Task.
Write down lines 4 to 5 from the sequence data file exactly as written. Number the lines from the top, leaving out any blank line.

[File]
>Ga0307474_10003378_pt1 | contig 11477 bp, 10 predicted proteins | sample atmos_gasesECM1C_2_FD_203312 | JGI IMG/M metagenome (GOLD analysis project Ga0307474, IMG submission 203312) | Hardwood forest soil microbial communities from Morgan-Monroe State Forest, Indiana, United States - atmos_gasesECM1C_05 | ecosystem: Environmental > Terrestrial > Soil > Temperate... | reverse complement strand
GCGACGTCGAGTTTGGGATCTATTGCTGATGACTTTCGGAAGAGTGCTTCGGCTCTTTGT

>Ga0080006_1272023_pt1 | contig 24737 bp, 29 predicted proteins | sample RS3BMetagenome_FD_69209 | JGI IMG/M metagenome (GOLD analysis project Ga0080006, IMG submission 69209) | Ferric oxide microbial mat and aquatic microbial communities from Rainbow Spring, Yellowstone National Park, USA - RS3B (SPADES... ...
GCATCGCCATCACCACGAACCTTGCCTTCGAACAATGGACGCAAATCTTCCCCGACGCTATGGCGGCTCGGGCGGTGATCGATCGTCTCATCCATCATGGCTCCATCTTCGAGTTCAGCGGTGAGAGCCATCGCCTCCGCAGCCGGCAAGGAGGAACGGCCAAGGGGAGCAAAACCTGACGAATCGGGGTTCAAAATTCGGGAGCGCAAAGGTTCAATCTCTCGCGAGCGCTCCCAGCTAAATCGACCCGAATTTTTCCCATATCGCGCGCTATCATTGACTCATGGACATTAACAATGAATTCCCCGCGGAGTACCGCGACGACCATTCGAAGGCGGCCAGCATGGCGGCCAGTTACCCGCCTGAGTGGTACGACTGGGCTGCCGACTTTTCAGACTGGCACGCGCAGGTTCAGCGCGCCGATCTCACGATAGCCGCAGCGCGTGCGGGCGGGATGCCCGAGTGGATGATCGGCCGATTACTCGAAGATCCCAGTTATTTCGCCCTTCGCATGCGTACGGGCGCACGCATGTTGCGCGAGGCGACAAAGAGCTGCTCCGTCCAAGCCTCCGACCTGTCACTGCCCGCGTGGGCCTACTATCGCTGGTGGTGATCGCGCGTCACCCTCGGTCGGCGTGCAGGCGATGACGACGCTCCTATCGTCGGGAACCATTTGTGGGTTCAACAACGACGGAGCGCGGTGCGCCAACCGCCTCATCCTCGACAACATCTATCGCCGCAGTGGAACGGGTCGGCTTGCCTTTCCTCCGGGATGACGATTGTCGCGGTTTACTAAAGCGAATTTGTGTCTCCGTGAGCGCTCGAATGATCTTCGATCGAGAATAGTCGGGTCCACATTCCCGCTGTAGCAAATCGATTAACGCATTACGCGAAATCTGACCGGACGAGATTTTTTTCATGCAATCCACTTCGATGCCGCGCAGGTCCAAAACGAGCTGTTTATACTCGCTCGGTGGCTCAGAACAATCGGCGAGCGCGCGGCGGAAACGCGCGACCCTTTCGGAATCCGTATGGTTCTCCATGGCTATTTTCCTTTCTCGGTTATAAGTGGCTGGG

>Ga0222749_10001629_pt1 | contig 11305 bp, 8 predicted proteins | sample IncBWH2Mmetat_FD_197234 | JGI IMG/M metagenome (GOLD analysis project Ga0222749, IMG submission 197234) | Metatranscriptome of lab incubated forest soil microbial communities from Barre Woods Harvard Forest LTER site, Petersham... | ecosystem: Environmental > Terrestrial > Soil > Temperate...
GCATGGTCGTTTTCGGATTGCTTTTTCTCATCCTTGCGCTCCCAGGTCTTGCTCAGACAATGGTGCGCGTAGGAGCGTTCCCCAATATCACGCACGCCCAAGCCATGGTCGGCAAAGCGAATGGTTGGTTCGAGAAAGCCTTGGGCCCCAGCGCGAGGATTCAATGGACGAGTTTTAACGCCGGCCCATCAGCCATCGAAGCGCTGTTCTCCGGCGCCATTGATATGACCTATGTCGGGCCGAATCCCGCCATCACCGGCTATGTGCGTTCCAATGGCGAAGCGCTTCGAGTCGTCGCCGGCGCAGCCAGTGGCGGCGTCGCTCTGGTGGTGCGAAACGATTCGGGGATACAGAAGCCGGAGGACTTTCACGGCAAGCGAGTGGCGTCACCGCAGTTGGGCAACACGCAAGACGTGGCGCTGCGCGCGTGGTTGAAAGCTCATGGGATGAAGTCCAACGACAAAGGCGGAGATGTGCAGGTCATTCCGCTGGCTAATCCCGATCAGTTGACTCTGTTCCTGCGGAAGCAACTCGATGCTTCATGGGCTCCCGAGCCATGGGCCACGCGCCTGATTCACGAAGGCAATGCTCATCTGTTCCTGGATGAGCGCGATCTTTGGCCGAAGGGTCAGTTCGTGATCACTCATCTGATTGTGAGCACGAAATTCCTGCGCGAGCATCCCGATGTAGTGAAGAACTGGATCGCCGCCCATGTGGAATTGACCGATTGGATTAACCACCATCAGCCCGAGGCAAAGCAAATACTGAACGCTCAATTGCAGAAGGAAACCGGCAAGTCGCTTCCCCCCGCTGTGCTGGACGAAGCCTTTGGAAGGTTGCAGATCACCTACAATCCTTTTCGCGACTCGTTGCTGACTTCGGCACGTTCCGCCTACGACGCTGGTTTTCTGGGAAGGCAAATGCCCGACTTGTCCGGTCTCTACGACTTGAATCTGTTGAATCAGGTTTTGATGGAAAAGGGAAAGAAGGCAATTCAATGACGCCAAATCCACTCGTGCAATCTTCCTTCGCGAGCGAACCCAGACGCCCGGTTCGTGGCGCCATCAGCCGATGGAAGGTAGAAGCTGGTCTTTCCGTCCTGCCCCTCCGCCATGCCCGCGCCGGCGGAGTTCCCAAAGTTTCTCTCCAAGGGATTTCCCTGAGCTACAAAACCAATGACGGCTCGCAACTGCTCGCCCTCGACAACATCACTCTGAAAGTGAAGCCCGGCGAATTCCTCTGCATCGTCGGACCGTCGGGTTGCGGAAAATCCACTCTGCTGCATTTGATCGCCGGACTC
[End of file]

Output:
GCATCGCCATCACCACGAACCTTGCCTTCGAACAATGGACGCAAATCTTCCCCGACGCTATGGCGGCTCGGGCGGTGATCGATCGTCTCATCCATCATGGCTCCATCTTCGAGTTCAGCGGTGAGAGCCATCGCCTCCGCAGCCGGCAAGGAGGAACGGCCAAGGGGAGCAAAACCTGACGAATCGGGGTTCAAAATTCGGGAGCGCAAAGGTTCAATCTCTCGCGAGCGCTCCCAGCTAAATCGACCCGAATTTTTCCCATATCGCGCGCTATCATTGACTCATGGACATTAACAATGAATTCCCCGCGGAGTACCGCGACGACCATTCGAAGGCGGCCAGCATGGCGGCCAGTTACCCGCCTGAGTGGTACGACTGGGCTGCCGACTTTTCAGACTGGCACGCGCAGGTTCAGCGCGCCGATCTCACGATAGCCGCAGCGCGTGCGGGCGGGATGCCCGAGTGGATGATCGGCCGATTACTCGAAGATCCCAGTTATTTCGCCCTTCGCATGCGTACGGGCGCACGCATGTTGCGCGAGGCGACAAAGAGCTGCTCCGTCCAAGCCTCCGACCTGTCACTGCCCGCGTGGGCCTACTATCGCTGGTGGTGATCGCGCGTCACCCTCGGTCGGCGTGCAGGCGATGACGACGCTCCTATCGTCGGGAACCATTTGTGGGTTCAACAACGACGGAGCGCGGTGCGCCAACCGCCTCATCCTCGACAACATCTATCGCCGCAGTGGAACGGGTCGGCTTGCCTTTCCTCCGGGATGACGATTGTCGCGGTTTACTAAAGCGAATTTGTGTCTCCGTGAGCGCTCGAATGATCTTCGATCGAGAATAGTCGGGTCCACATTCCCGCTGTAGCAAATCGATTAACGCATTACGCGAAATCTGACCGGACGAGATTTTTTTCATGCAATCCACTTCGATGCCGCGCAGGTCCAAAACGAGCTGTTTATACTCGCTCGGTGGCTCAGAACAATCGGCGAGCGCGCGGCGGAAACGCGCGACCCTTTCGGAATCCGTATGGTTCTCCATGGCTATTTTCCTTTCTCGGTTATAAGTGGCTGGG

>Ga0222749_10001629_pt1 | contig 11305 bp, 8 predicted proteins | sample IncBWH2Mmetat_FD_197234 | JGI IMG/M metagenome (GOLD analysis project Ga0222749, IMG submission 197234) | Metatranscriptome of lab incubated forest soil microbial communities from Barre Woods Harvard Forest LTER site, Petersham... | ecosystem: Environmental > Terrestrial > Soil > Temperate...